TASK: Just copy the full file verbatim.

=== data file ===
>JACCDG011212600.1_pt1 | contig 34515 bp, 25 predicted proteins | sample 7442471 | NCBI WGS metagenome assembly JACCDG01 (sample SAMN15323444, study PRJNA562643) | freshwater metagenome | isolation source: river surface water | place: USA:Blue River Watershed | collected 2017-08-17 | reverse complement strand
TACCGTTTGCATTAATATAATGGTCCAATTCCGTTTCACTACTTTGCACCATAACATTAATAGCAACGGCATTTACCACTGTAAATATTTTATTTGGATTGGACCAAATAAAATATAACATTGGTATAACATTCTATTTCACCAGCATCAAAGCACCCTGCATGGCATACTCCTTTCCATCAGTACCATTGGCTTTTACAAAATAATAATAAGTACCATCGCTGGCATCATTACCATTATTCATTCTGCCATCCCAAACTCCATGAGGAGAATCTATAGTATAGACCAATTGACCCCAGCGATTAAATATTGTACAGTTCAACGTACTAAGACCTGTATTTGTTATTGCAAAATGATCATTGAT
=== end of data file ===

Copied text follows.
>JACCDG011212600.1_pt1 | contig 34515 bp, 25 predicted proteins | sample 7442471 | NCBI WGS metagenome assembly JACCDG01 (sample SAMN15323444, study PRJNA562643) | freshwater metagenome | isolation source: river surface water | place: USA:Blue River Watershed | collected 2017-08-17 | reverse complement strand
TACCGTTTGCATTAATATAATGGTCCAATTCCGTTTCACTACTTTGCACCATAACATTAATAGCAACGGCATTTACCACTGTAAATATTTTATTTGGATTGGACCAAATAAAATATAACATTGGTATAACATTCTATTTCACCAGCATCAAAGCACCCTGCATGGCATACTCCTTTCCATCAGTACCATTGGCTTTTACAAAATAATAATAAGTACCATCGCTGGCATCATTACCATTATTCATTCTGCCATCCCAAACTCCATGAGGAGAATCTATAGTATAGACCAATTGACCCCAGCGATTAAATATTGTACAGTTCAACGTACTAAGACCTGTATTTGTTATTGCAAAATGATCATTGAT